This is perhaps a book more about the creative process of painting than about the technical aspects – and especially not their minutiae. Maybe the use of mixed media, rather than a concentration on any particularly “pure” form, helps.

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Paint Yourself Calm || Jean Haines

It’s hard to convey just how much I hate all that new-agey stuff. Most of it’s just an excuse for a load of self-obsessed navel gazing. And it’s never cheap, either. Do please feel free to disagree with me, but please read the rest of this before you write in!

It would be a shame to dismiss this on the basis I’ve outlined, or even to regard it as having nothing to do with practical art. It has everything to do with the practice of painting and, above all, of getting yourself into the state of mind where you can put down on paper what you feel in your head and see with your mind’s eye. If you want a book that explains the creative process in a way that’s completely relevant and comprehensible, this is it. It may or may not be Jean’s prime purpose, but, for the artist at least, it’s the result she’s produced.

The thing about painting is that it’s so much more than a mechanical process. Sure, there are things you have to do, such as prepare grounds, mix colours and lay washes, but these can take on Zen-like properties if you let them. A lot of people say that routine helps set them in the right frame of mind for what comes next, which is pretty much the same thing.

A lot of the content of this genuinely intriguing book is what might be called pure watercolour. This isn’t a step-by-step how-to manual at all, not one that tells you how to paint specific subjects. Rather, it’s about the use and application of colour to create a state of mind. Jean’s intention, I think, is that this should be within yourself, but the thing is that paintings have an audience: other people will see them and that state can be induced in them as well. Art, as Edgar Degas said, is not what you see but what you make others see. It’s not exactly abstraction – most of the illustrations are entirely recognisable – but the form is definitely more important than the function.

If you know how to paint, but want to understand why, and why that why is important, read this book. It’s beautiful, rewarding and full of insights.

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Visual Contemplations || Lillian Delevoryas

This is nothing if not specialised: “Paintings Inspired by Gregory of Nyssa’s ‘The Life of Moses’”. I turned to the back-cover blurb for enlightenment. “We are in some manner our own parents, giving birth to ourselves by our own free choice in accordance with whatever we wish to be, whether male or female, moulding ourselves to the teaching of vice or virtue.” I’m glad we cleared that up.

It is, of course, always unfair to mock something you don’t understand, not to mention unwise as you display the limits of your own ignorance. Let’s delve a little deeper. Lillian Delevoryas is in her 80’s and has a lifetime of experience, having worked in oils, Japanese-influenced woodblock prints, English floral watercolours, icons and more. This work has been exhibited internationally for more than 60 years. A new talent trying to find an identity this is not. In fact, it’s quite the opposite: a review of a life and a distillation of all those various styles, to “return to [those] subjects in order to perfect them … [with them] stripped of everything but [their] essentials”.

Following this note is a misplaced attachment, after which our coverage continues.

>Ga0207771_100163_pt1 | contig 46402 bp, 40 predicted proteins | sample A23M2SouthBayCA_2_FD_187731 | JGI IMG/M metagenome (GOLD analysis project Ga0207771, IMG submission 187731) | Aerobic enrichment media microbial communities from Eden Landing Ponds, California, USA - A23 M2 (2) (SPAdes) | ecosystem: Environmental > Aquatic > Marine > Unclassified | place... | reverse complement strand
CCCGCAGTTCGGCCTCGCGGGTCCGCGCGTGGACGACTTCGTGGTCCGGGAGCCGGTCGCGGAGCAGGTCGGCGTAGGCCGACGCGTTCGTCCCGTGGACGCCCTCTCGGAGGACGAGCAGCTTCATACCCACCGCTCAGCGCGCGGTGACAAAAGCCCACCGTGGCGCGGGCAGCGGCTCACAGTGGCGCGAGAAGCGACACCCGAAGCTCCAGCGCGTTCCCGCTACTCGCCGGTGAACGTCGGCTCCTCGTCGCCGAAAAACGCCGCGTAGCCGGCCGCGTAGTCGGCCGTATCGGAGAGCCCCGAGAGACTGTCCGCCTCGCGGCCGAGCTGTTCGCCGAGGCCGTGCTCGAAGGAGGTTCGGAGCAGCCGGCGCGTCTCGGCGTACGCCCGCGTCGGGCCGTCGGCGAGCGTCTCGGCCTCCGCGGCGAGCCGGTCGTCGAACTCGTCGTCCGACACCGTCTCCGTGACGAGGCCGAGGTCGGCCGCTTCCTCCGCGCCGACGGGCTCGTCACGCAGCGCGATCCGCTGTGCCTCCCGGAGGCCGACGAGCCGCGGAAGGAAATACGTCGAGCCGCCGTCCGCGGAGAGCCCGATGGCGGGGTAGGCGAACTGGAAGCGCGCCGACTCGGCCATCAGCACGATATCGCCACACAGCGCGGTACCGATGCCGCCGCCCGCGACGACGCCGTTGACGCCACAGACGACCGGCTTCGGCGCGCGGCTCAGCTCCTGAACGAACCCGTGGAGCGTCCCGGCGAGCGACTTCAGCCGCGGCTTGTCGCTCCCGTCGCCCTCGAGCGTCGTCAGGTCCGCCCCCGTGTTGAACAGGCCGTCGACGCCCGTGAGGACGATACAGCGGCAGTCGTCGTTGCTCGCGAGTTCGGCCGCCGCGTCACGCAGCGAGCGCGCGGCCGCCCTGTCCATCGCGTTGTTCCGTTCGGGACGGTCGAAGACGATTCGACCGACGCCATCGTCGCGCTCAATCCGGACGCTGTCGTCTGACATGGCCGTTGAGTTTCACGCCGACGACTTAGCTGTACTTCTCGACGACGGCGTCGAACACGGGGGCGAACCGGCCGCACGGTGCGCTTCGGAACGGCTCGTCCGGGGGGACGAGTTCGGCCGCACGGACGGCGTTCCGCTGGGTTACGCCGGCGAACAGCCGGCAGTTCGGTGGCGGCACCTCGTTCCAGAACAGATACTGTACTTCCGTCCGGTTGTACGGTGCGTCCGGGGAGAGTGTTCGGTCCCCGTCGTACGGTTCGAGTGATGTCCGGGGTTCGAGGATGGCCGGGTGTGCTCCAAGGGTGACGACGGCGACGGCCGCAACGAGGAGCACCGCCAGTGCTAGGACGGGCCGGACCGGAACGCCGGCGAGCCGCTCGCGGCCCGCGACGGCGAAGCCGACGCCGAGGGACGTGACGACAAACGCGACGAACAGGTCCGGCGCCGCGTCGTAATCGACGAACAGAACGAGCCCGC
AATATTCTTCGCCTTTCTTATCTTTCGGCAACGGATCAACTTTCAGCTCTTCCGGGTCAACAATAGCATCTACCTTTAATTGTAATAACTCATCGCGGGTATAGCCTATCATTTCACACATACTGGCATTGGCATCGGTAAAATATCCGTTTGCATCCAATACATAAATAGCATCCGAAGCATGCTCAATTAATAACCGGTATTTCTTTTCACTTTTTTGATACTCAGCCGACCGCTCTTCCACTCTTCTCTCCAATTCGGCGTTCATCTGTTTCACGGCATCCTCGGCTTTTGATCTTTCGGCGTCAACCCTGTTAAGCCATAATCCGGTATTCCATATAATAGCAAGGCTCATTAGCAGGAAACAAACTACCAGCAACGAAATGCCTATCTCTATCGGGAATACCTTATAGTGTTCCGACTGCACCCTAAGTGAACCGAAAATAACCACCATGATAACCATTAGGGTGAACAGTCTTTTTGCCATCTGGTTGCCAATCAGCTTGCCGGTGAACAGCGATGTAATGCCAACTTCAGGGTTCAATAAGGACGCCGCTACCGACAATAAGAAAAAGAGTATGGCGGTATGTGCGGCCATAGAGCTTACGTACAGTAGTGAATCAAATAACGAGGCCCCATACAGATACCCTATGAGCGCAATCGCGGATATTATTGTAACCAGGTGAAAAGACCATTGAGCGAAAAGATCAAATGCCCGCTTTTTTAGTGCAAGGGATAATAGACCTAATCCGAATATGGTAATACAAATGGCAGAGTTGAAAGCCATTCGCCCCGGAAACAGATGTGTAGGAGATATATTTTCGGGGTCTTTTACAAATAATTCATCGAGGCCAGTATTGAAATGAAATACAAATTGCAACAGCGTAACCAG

St Gregory, Bishop of Nyssa was a fourth century Christian best known now for his spiritual writings. His Contemplation on the Life of Moses has a theme of “perfection according to virtue” and the prophet’s life is used as analogy for the journey of the soul from slavery to freedom. The introduction tells us that Delevoryas discovered it while recuperating from two bouts of surgery, a time when many people start to re-examine themselves and their lives. Texts read then often turn out to be influential.

Enough of the background, what of the book itself, which stands or falls on its own merits? If I showed you the cover, with its antique figure sitting on the back of an ostrich, which has its head buried in the sand, you might conclude that it wasn’t entirely serious. However, it doesn’t stand alone and, within the sequence of the book, it illustrates a section called “Heading Nowhere”. Suddenly, it’s not a joke. Sure, it’s surreal and meant to be, and illustrates “the state of blind (or purely sense-based) ignorance, which refuses to let in the light of true knowledge”. Other pieces are rather more iconographic and give a much stronger sense of being an illustrated St Gregory sampler – there are quotes from a variety of his writings.

So, to sum up, this is a spiritual journey that was initiated by the artist’s own life and predicament. It is, however, much more than merely inward-looking and has much that will be of interest to anyone embarking on a similar journey themselves.

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Art Students League of New York on Painting || James L McElhinny

This new volume follows on from The Visual Language of Drawing that appeared a few years ago and drew on the work of a well-established institution to provide a variety of views and approaches to its subject.

This, unsurprisingly, follows the same formula. It’s subtitle, Lessons and Meditations on Mediums, Styles and Methods, might lead you to think it’s a bit abstract and academic, but you’d only be partly right. It’s more discussions than meditations and the thoughts of the instructors of the ASL are worth reading. While we’re deconstructing titles, the word Lessons doesn’t mean that there’s overt instruction here: it’s more of a seminar. If you want your books to get you painting with one hand while you read and follow exercises with the other, this won’t cut it. If, though, you enjoy reading about the practice of painting, you might well find the book hard to put down.

The essays that comprise the content are quite long, hugely varied and thoroughly illustrated – the quality of these is excellent, both in terms of the work presented and the reproduction. Above all, it’s not dull. You might find that the views of artists you’ve never heard of are harder to get to grips with but, equally, you might value the fresh viewpoints that brings. Money paid, choice taken.